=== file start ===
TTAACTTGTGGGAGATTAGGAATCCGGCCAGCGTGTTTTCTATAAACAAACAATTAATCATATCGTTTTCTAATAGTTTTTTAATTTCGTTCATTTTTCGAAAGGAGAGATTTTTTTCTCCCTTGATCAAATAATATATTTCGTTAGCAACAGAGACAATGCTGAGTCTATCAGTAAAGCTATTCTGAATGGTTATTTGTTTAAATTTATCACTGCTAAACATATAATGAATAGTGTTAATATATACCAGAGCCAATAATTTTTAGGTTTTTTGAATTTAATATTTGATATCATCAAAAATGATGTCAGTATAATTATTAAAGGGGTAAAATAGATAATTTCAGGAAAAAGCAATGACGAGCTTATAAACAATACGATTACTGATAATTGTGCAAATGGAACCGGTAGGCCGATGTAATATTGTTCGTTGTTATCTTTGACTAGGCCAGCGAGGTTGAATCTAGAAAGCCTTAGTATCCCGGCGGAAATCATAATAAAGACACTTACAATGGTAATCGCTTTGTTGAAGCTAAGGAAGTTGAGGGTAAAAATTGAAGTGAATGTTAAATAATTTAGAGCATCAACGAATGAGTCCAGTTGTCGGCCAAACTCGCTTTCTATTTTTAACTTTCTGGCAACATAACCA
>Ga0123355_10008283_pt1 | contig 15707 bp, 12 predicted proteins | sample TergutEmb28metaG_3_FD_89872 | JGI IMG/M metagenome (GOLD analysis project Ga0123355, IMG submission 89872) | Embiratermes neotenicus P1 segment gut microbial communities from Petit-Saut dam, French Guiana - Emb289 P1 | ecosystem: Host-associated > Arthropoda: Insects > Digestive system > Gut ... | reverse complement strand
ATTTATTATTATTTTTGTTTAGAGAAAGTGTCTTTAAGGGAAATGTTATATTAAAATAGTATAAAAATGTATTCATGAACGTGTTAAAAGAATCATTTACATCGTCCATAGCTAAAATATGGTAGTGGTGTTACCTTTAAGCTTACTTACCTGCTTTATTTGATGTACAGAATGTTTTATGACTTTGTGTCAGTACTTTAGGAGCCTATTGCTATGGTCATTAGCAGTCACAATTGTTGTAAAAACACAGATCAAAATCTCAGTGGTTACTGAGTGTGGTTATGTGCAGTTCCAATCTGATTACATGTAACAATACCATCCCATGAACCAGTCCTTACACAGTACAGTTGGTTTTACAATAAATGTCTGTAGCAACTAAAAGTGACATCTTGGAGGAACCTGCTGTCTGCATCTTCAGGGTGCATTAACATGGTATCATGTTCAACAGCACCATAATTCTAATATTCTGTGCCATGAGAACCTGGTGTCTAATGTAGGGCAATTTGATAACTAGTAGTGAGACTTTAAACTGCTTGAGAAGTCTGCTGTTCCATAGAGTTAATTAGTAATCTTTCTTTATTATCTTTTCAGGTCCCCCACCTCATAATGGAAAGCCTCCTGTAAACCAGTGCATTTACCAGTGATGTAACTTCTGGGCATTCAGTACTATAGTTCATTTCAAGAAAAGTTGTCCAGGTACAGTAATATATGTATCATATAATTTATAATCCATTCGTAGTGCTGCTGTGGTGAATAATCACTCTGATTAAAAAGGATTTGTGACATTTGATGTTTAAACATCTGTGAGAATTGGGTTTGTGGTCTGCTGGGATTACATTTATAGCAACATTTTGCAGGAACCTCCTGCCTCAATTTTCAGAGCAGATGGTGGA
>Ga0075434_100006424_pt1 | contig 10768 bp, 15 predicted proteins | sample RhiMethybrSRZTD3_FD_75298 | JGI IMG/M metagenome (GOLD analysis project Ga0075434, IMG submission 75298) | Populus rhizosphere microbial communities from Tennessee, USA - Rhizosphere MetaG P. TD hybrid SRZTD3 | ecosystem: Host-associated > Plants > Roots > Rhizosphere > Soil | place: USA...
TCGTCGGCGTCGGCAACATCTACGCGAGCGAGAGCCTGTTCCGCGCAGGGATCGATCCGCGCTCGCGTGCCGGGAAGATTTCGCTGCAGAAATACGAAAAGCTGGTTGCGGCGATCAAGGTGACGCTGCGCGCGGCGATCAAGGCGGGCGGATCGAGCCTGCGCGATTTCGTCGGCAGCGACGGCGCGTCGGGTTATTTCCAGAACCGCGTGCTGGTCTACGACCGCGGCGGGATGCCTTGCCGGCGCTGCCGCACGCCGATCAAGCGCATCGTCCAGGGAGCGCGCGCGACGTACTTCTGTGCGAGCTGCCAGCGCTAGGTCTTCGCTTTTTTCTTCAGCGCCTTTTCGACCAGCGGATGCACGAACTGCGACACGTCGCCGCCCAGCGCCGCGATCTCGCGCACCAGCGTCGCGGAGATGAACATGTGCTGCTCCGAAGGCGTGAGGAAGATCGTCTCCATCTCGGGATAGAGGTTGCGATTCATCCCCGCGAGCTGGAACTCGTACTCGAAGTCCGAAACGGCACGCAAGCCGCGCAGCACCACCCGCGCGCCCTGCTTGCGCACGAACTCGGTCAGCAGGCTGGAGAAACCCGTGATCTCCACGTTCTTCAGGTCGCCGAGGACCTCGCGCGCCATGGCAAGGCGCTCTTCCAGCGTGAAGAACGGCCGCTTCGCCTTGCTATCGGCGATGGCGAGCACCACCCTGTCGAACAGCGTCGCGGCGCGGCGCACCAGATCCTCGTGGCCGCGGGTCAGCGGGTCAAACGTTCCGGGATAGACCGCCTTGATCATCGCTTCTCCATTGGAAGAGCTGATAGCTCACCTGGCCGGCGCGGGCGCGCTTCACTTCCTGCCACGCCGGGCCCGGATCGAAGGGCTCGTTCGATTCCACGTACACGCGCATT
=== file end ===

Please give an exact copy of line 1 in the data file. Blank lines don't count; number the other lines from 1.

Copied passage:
TTAACTTGTGGGAGATTAGGAATCCGGCCAGCGTGTTTTCTATAAACAAACAATTAATCATATCGTTTTCTAATAGTTTTTTAATTTCGTTCATTTTTCGAAAGGAGAGATTTTTTTCTCCCTTGATCAAATAATATATTTCGTTAGCAACAGAGACAATGCTGAGTCTATCAGTAAAGCTATTCTGAATGGTTATTTGTTTAAATTTATCACTGCTAAACATATAATGAATAGTGTTAATATATACCAGAGCCAATAATTTTTAGGTTTTTTGAATTTAATATTTGATATCATCAAAAATGATGTCAGTATAATTATTAAAGGGGTAAAATAGATAATTTCAGGAAAAAGCAATGACGAGCTTATAAACAATACGATTACTGATAATTGTGCAAATGGAACCGGTAGGCCGATGTAATATTGTTCGTTGTTATCTTTGACTAGGCCAGCGAGGTTGAATCTAGAAAGCCTTAGTATCCCGGCGGAAATCATAATAAAGACACTTACAATGGTAATCGCTTTGTTGAAGCTAAGGAAGTTGAGGGTAAAAATTGAAGTGAATGTTAAATAATTTAGAGCATCAACGAATGAGTCCAGTTGTCGGCCAAACTCGCTTTCTATTTTTAACTTTCTGGCAACATAACCA